Three Top British Films

(N.B this, with a little judicious editing, is taken from my old blog.)

I’m not really a film buff. The films I really like I watch over and over again, sucking the marrow out of them as you would with a good album or novel, but rare is the movie which repays that close attention. Generally (but not always), the ones I get obsessed by are British. Not that Hollywood doesn’t produce some good films – Fight Club, Pulp Fiction, Chinatown and so on – but the best British films seem to be more truthful, more lifelike, where the best American films seem more stylised. Films like Personal Services, Get Carter, Kes, Scum, Withnail and I, Trainspotting, Wish You Were Here, Rita, Sue and Bob Too, hell, even Educating Rita, capture a reality I relate to far easier than any other films. (I know there are large amounts of British-made pish, but I’m talking about the best ones, as compared with the best American or French films for example. I’m not going to defend The Sex Lives of the Potato Men).

So here then are my top three:


This is my favourite youth-orientated film of all-time. It’s the film of The Who’s 1973 concept album of the same name, the story of Jimmy, a mod, who is unsure of his identity and subsumes his own within the mod movement. Mods, of course, were the youth culture of the day, who dressed sharp, took speed in the form of pills called purple hearts and blues, rode Vespa scooters and listened to sharp modern pop. They were in opposition to, and antagonistic towards rockers, who rode larger motorbikes, wore leather and idolised fifties rock like Eddie Cochran and Gene Vincent. Being a mod gives Jimmy a sense of identity at a time (he must be seventeen or so) when you are unsure of yourself and need to fit in: but this comes at a cost, as Jimmy eventually finds.

Amongst the numerous qualities of this film is a absolute dedication to the reality of the context. There are no compromises in setting, dialogue or tone. The strong London accents are undiluted, giving some memorable exchanges, such as “Feel asleep on the train and waahnd up in bloody Neasden!” or “The people who ride these things are state, third-class tickets.” Similarly, the setting is unvarnished but completely recognisable as a working-class environment: Jimmy’s home is a plain council house, with crude newspaper cut-outs adorning his bedroom wall and evidently no bath. The scene where Jimmy sleeps out in their shed and just misses his dad leaving for work, with flat cap and wax jacket, is tiny but acutely detailed, which goes for the film throughout.

Despite this verite, there is a depth to the film which is constantly dramatising larger themes. The way it does this using everyday dialogue is just amazing, and a real lesson: you don’t need to be “educated” to have ideas, you don’t need to have upper-class characters to illustrate larger issues. (James Kelman, the greatest writer Scotland has produced since Lewis Grassic Gibbon, was no doubt taking notes). To take one example: we see Jimmy paying another HP installment on his suit (no store cards in those days – and where else have you ever seen such a frank depiction of the realities of consumer spending for the young?). As he pays, another mod and his friend is being measured for a suit, angrily querying the tailor, insisting it be made much tighter and sharper. “Stop fuckin around and bring it in ere!” To which the agitated tailor loses his temper, insisting, “Look here, sonny! You keep that kind of language to yourself! You don’t like it, you can go and get your own suit.” The mod asks his friend what he thinks. “Fucking rent-a-tent, innit.” The tailor looks angry but does nothing; he doesn’t want to lose the sale. There, in a nut-shell, are big themes like Youth Consumption and Generation Clash and Consumerism.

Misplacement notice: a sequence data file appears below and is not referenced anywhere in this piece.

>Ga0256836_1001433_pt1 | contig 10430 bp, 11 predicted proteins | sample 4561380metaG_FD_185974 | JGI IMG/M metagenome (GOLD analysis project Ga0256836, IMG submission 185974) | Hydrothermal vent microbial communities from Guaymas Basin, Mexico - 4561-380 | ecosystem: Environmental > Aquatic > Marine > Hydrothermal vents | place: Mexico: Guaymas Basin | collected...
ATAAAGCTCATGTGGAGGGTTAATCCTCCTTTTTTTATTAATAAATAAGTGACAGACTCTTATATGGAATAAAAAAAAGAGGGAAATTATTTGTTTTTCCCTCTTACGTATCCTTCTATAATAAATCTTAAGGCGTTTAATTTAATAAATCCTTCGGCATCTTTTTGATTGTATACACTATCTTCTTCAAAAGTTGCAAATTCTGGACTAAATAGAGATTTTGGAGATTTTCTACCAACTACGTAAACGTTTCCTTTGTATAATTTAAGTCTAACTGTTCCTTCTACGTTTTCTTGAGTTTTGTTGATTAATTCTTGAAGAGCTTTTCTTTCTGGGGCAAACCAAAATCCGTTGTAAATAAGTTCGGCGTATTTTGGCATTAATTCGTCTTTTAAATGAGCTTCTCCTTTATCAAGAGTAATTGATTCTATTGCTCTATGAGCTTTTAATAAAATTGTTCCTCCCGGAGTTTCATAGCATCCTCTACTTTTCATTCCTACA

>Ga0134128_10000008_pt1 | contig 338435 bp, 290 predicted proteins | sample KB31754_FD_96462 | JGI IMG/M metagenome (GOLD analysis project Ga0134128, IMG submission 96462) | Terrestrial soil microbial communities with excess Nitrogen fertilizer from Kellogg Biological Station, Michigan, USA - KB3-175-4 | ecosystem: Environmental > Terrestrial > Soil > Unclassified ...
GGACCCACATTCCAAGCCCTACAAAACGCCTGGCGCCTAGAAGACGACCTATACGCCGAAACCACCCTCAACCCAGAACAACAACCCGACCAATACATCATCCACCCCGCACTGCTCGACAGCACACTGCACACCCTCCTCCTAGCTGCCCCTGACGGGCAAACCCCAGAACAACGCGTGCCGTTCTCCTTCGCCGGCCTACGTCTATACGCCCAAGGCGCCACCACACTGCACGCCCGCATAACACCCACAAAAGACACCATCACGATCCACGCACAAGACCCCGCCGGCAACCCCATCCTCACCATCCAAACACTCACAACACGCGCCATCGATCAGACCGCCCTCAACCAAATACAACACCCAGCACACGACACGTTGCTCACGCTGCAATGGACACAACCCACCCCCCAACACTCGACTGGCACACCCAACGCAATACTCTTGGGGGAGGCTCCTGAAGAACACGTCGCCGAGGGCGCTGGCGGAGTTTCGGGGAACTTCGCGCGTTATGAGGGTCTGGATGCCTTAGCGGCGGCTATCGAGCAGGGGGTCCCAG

Or to take another scene: a former school friend Kevin, now a rocker (the enemy) pays Jimmy a visit, biking up Jimmy’s garden path. Jimmy is in the shed tinkering with his scooter, and hearing the deep thrum of the bike and fearing assault, picks up a spanner. They talk about why one is a mod, one is a rocker. The conversation is just brilliant:

Jimmy: But it’s not just the bikes, it’s the people. And the people who ride these things [gestures to Kevin’s motorbike] are states, third-class tickets.

Kevin: Do what?

Jimmy: Rockers, all that greasy hair and clobber. It’s diabolical!

Kevin: I don’t give a monkey’s arsehole about mods and rockers. Underneath, we’re all the same, ain’t we?

Jimmy: Nah, Kev, that’s it. I don’t wanna be the same as everybody else. That’s why I’m a mod, see? I mean, you gotta be somebody, ain’t ya? Or you might as well jump in the sea and drown.

Kevin: That’s why I joined the army: to be different. To get away from all this! But wherever you go, there’s always some cunt in stars and stripes who wants to push you about.

God, that’s great. Identity, conformism, ambition, belonging, group identity – all in one completely realistic conversation. (And the irony of going into the army to be different – delivered completely straight-faced, whereas any hamming it up would shatter your belief in the character).